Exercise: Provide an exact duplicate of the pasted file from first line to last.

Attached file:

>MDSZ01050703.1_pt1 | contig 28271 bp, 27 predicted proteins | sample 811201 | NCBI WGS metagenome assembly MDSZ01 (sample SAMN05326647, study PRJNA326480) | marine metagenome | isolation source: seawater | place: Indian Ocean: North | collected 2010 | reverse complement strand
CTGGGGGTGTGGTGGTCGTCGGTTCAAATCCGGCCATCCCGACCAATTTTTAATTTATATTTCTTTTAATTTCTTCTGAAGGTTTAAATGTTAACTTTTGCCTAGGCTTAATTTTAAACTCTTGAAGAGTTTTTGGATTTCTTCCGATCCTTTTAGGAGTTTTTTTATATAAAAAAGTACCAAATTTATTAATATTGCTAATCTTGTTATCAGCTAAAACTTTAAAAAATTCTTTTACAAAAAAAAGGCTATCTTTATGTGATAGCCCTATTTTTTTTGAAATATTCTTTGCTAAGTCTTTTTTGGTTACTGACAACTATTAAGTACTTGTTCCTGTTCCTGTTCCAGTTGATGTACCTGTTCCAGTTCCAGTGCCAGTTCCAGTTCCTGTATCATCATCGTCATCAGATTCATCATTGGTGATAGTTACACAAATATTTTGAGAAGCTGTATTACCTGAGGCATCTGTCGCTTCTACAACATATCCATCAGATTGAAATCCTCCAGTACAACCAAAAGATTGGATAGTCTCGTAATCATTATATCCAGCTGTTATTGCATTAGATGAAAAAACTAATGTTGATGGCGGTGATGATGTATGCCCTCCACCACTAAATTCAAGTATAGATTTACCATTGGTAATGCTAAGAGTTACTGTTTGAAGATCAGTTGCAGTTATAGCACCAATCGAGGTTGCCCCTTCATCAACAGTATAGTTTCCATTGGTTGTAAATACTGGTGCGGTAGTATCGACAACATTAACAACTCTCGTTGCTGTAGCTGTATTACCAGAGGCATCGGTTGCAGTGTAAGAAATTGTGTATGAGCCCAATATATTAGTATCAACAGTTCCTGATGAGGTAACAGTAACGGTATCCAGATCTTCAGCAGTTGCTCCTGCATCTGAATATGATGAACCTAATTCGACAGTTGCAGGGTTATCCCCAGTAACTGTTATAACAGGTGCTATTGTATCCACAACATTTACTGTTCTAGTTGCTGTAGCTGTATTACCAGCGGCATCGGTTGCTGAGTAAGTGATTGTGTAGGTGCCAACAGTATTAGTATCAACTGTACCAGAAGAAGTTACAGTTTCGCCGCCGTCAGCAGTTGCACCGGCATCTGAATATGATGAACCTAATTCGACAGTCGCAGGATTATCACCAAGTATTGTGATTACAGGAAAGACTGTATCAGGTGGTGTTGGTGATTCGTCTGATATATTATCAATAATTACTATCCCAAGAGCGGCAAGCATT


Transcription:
>MDSZ01050703.1_pt1 | contig 28271 bp, 27 predicted proteins | sample 811201 | NCBI WGS metagenome assembly MDSZ01 (sample SAMN05326647, study PRJNA326480) | marine metagenome | isolation source: seawater | place: Indian Ocean: North | collected 2010 | reverse complement strand
CTGGGGGTGTGGTGGTCGTCGGTTCAAATCCGGCCATCCCGACCAATTTTTAATTTATATTTCTTTTAATTTCTTCTGAAGGTTTAAATGTTAACTTTTGCCTAGGCTTAATTTTAAACTCTTGAAGAGTTTTTGGATTTCTTCCGATCCTTTTAGGAGTTTTTTTATATAAAAAAGTACCAAATTTATTAATATTGCTAATCTTGTTATCAGCTAAAACTTTAAAAAATTCTTTTACAAAAAAAAGGCTATCTTTATGTGATAGCCCTATTTTTTTTGAAATATTCTTTGCTAAGTCTTTTTTGGTTACTGACAACTATTAAGTACTTGTTCCTGTTCCTGTTCCAGTTGATGTACCTGTTCCAGTTCCAGTGCCAGTTCCAGTTCCTGTATCATCATCGTCATCAGATTCATCATTGGTGATAGTTACACAAATATTTTGAGAAGCTGTATTACCTGAGGCATCTGTCGCTTCTACAACATATCCATCAGATTGAAATCCTCCAGTACAACCAAAAGATTGGATAGTCTCGTAATCATTATATCCAGCTGTTATTGCATTAGATGAAAAAACTAATGTTGATGGCGGTGATGATGTATGCCCTCCACCACTAAATTCAAGTATAGATTTACCATTGGTAATGCTAAGAGTTACTGTTTGAAGATCAGTTGCAGTTATAGCACCAATCGAGGTTGCCCCTTCATCAACAGTATAGTTTCCATTGGTTGTAAATACTGGTGCGGTAGTATCGACAACATTAACAACTCTCGTTGCTGTAGCTGTATTACCAGAGGCATCGGTTGCAGTGTAAGAAATTGTGTATGAGCCCAATATATTAGTATCAACAGTTCCTGATGAGGTAACAGTAACGGTATCCAGATCTTCAGCAGTTGCTCCTGCATCTGAATATGATGAACCTAATTCGACAGTTGCAGGGTTATCCCCAGTAACTGTTATAACAGGTGCTATTGTATCCACAACATTTACTGTTCTAGTTGCTGTAGCTGTATTACCAGCGGCATCGGTTGCTGAGTAAGTGATTGTGTAGGTGCCAACAGTATTAGTATCAACTGTACCAGAAGAAGTTACAGTTTCGCCGCCGTCAGCAGTTGCACCGGCATCTGAATATGATGAACCTAATTCGACAGTCGCAGGATTATCACCAAGTATTGTGATTACAGGAAAGACTGTATCAGGTGGTGTTGGTGATTCGTCTGATATATTATCAATAATTACTATCCCAAGAGCGGCAAGCATT